Sunday, August 07, 2016

Tips for Civil Discourse, by Jon Camp

1 comment:

Nathan Nobis said...

"While I'm by no means perfect at it, I've been thinking a lot about this subject recently, and so I give you...
Tips For Civil Discourse, by yours truly:
1) Give your absolute all to listening to and truly understanding the motivations and views of others.
2) See what shared beliefs you have with someone before highlighting your differences.
3) Accept that the person you're communicating with has, like you, experienced loss, sadness, and failure, and they've felt this as acutely as you have. They also love their family and friends as much as you do, and they likely want to be a good person as much as you do.
4) Concede to valid points that others have.
5) Be factual. As Carl Sagan said, "Extraordinary claims require extraordinary evidence." Once you've breached this, it's hard to regain your credibility.
6) Don't be casual with public accusations. Explore the possibilities that could come from a frank and fair discussion in the private sphere before throwing a label at someone in the public sphere.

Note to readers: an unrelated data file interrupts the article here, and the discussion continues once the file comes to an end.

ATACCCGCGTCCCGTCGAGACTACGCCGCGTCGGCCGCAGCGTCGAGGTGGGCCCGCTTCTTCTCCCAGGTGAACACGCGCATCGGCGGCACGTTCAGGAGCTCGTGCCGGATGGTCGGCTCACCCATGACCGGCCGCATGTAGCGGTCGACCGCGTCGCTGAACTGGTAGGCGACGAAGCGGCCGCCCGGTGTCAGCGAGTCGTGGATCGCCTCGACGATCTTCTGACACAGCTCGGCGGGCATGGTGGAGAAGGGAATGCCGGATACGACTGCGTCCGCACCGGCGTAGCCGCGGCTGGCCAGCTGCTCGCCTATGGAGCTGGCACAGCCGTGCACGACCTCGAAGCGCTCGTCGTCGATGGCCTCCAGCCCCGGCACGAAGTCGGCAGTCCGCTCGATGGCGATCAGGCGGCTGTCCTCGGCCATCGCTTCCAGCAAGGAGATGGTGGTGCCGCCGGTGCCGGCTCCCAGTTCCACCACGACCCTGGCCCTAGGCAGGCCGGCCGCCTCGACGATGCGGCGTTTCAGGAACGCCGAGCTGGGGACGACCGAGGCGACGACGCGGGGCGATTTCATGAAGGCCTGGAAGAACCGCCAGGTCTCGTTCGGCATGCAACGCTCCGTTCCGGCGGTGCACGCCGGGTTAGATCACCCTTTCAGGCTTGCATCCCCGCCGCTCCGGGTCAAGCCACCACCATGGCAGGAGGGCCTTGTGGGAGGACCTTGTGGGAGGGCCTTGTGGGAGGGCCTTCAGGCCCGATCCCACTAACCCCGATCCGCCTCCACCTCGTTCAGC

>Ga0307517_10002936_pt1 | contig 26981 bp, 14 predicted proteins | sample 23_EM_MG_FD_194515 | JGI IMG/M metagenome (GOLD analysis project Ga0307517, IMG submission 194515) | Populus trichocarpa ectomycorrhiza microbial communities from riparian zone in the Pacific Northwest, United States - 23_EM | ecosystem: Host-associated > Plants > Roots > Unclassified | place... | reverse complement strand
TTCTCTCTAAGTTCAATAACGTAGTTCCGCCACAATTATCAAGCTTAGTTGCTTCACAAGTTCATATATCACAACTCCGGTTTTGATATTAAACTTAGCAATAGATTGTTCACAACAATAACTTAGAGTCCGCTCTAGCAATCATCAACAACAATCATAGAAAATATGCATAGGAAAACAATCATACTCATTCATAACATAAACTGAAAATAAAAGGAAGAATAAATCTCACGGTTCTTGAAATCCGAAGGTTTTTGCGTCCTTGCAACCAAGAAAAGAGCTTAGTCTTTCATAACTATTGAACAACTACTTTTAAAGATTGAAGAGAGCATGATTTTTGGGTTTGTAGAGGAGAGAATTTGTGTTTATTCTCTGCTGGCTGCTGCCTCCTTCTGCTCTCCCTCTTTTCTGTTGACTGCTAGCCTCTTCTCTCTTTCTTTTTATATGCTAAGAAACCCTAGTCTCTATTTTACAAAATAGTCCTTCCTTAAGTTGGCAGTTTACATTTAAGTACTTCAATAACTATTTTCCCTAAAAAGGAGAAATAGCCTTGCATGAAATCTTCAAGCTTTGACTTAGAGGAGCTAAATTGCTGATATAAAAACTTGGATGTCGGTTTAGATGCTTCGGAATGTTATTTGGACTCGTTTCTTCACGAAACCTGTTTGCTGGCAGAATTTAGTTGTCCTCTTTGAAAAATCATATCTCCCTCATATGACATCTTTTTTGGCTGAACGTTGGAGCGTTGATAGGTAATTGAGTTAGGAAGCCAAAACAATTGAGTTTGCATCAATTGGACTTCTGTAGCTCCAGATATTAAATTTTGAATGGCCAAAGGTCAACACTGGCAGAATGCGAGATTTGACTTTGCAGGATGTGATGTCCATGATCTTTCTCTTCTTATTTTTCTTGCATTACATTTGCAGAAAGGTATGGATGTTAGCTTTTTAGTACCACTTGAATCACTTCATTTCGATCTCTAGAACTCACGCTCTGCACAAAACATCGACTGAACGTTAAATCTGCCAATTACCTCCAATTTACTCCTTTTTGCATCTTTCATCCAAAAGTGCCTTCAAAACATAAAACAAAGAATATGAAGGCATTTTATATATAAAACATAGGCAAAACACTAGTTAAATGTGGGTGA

7) Avoid Hitler comparisons unless the person you're describing is a totalitarian ruler involved in or very likely capable of actual genocide.
8) Don't attribute selfish or malicious intent to one's position unless you are 100% positive that they are driven by selfish or malicious intent.
9) While staying true to our convictions is important, accept that change often happens not through rigid adherence to black and white ideologies but through meeting on a human level in the gray.
10) Accept that we all change. Perceive others as where they're at now, not where they were in the past. And just as you've grown, give everyone else the opportunity to grow, even if it's at a slower pace than your ideal
11) Accept that some of your most cherished beliefs or tactics, even those that you are the absolutely most certain of, might be wrong or sub-optimal.
12) Try to see everything in its proper context. There are a lot of data points to consider before coming to a conclusion about someone or something. Consult all the available evidence, not just that which is convenient to your desired conclusion.
13) Try to see yourself in your proper context. Though we're just specks on a planet that's a speck in the universe, we do have an opportunity to make our one lap around the track a tremendously positive and meaningful experience for ourselves and others. While a firm commitment to civil discourse is not always going to be the sole route to this, it's often an effective starting point for ensuring that we live in a world where reason and fairness prevail."